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The Freemasons Tavern is a 19th-century pub in the Brunswick Town area of Hove, part of the English city of Brighton and Hove. Built in the 1850s in a Classical style similar to the surrounding buildings in the rapidly growing Brunswick Town area, it was given a "spectacular" renovation when a restaurant was added in the 1920s. Local architecture firm Denman & Son designed an ornate Art Deco interior and an elaborate, brightly coloured entrance adorned with Masonic symbols; both the exterior and the interior survive in excellent condition. The tavern is a Grade II Listed building.
The early 19th-century development of the Brunswick Town estate—a self-contained community between Hove and neighbouring Brighton, with high-class housing forming an architectural set-piece around extensive seafront lawns, and lower-class houses in surrounding streets—was prompted by the rapid growth of Brighton over the preceding half-century and the willingness of architects, builders and speculators to design impressive lodging houses to attract fashionable upper-class visitors. The estate, designed and planned mostly by Charles Busby, lay within the parish of Hove but was generally considered to be part of Brighton, which at the time was much better regarded than the "mean and insignificant assemblage of huts" which made up Hove village. Work began in 1824 and continued for many years, but a second phase involving the construction of another three grand squares was unrealised.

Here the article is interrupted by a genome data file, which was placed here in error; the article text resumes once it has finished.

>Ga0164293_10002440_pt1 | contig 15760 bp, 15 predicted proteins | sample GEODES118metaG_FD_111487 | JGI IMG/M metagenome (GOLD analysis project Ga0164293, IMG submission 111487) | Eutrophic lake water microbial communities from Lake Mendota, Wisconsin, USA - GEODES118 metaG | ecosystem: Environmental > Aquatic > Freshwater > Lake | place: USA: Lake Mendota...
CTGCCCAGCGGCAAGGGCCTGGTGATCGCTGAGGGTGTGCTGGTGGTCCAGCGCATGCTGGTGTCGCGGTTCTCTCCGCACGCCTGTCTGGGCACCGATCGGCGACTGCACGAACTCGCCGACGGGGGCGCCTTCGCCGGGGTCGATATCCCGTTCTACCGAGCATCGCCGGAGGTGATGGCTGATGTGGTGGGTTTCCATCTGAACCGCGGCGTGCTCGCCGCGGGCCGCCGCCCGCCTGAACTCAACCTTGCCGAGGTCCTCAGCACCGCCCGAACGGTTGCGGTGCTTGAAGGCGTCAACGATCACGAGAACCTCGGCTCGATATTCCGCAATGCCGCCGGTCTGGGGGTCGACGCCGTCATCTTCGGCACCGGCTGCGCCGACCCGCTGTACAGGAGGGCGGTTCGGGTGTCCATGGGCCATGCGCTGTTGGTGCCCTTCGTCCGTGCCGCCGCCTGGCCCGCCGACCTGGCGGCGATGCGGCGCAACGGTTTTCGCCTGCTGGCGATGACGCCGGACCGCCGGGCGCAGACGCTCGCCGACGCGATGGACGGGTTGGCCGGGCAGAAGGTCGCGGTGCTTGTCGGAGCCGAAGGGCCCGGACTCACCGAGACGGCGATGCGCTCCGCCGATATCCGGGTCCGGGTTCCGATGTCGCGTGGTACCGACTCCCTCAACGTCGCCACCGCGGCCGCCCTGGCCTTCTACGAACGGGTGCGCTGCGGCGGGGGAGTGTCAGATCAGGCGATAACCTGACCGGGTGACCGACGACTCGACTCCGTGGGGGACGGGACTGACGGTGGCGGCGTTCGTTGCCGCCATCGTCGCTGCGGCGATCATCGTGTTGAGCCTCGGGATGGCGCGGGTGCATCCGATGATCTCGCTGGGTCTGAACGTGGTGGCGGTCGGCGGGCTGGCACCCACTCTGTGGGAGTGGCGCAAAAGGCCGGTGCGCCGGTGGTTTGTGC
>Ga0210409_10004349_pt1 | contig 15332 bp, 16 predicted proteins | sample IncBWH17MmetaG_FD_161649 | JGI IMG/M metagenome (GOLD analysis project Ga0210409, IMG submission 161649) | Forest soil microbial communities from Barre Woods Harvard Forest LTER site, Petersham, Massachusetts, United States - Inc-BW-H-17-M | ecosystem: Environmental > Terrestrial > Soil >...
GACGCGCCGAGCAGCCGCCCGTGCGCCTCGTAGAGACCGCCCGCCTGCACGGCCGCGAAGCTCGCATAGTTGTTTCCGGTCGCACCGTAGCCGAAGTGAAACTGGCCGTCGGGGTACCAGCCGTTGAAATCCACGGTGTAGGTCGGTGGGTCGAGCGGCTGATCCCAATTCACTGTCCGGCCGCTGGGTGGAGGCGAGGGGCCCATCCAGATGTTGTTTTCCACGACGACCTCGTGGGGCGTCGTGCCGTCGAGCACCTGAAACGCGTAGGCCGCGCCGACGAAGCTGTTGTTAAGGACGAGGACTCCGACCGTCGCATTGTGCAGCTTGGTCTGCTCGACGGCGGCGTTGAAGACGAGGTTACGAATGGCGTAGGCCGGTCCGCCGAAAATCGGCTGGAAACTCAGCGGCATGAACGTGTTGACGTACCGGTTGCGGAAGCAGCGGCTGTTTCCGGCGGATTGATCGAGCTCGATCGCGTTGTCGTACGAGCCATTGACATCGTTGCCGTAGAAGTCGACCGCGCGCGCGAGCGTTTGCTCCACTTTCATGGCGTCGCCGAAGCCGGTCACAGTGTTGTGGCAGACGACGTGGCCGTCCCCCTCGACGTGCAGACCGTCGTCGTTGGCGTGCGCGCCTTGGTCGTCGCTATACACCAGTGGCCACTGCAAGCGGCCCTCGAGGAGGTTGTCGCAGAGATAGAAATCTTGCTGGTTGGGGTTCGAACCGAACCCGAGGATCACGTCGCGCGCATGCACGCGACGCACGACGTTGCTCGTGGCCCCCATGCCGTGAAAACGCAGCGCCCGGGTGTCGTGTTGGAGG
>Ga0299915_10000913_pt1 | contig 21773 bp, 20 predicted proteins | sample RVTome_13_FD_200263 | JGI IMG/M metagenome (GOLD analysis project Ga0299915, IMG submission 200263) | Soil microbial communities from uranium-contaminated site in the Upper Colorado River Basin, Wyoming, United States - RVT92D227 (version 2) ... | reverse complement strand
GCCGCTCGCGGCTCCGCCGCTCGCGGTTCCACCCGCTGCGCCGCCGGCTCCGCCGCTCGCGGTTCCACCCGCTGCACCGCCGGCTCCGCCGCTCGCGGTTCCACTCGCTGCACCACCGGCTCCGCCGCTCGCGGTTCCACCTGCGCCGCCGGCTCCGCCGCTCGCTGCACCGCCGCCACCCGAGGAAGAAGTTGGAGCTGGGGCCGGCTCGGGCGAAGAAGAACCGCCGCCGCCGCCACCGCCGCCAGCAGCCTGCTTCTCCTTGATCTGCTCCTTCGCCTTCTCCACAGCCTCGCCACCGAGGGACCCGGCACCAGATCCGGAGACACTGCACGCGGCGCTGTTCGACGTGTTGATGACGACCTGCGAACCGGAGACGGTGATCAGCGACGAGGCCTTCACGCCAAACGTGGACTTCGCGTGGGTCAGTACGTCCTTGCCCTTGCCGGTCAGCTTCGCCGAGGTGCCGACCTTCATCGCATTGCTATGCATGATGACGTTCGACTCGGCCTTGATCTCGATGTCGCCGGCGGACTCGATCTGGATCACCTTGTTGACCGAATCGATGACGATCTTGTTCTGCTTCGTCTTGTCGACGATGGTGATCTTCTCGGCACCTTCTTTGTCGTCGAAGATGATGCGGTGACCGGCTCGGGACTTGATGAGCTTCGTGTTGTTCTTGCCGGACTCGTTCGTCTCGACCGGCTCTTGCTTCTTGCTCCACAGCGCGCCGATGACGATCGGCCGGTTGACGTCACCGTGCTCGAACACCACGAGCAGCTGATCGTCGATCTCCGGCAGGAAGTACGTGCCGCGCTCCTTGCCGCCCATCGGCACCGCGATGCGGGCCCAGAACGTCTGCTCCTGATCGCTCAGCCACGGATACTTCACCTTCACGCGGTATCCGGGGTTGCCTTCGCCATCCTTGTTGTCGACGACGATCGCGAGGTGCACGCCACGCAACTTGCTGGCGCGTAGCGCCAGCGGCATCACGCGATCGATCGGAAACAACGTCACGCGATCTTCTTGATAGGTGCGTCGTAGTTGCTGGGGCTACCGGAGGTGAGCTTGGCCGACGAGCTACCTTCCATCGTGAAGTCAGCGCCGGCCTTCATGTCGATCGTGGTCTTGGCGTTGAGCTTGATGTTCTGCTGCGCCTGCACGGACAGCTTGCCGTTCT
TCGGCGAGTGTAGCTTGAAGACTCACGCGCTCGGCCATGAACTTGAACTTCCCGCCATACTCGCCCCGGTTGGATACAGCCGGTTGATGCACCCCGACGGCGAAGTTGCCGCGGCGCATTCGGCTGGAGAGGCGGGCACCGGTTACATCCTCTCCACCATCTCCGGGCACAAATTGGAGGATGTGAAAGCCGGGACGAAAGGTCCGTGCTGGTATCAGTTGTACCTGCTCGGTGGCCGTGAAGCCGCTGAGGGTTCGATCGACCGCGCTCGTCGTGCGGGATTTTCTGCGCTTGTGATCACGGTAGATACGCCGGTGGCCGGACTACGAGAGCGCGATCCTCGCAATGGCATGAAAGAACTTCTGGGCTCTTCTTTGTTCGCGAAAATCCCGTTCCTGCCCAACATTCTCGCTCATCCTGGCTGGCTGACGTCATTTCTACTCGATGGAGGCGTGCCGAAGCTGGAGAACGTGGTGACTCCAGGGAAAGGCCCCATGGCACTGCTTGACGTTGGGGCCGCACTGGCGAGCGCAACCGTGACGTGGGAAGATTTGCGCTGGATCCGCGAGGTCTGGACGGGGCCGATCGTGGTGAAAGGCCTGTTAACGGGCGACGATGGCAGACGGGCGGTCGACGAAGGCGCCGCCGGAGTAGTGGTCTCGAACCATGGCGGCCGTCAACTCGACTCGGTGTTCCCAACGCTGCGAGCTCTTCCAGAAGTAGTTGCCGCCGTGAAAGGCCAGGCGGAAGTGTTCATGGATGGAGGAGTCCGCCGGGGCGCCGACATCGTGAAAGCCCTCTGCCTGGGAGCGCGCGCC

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Brighton and Hove, United Kingdom
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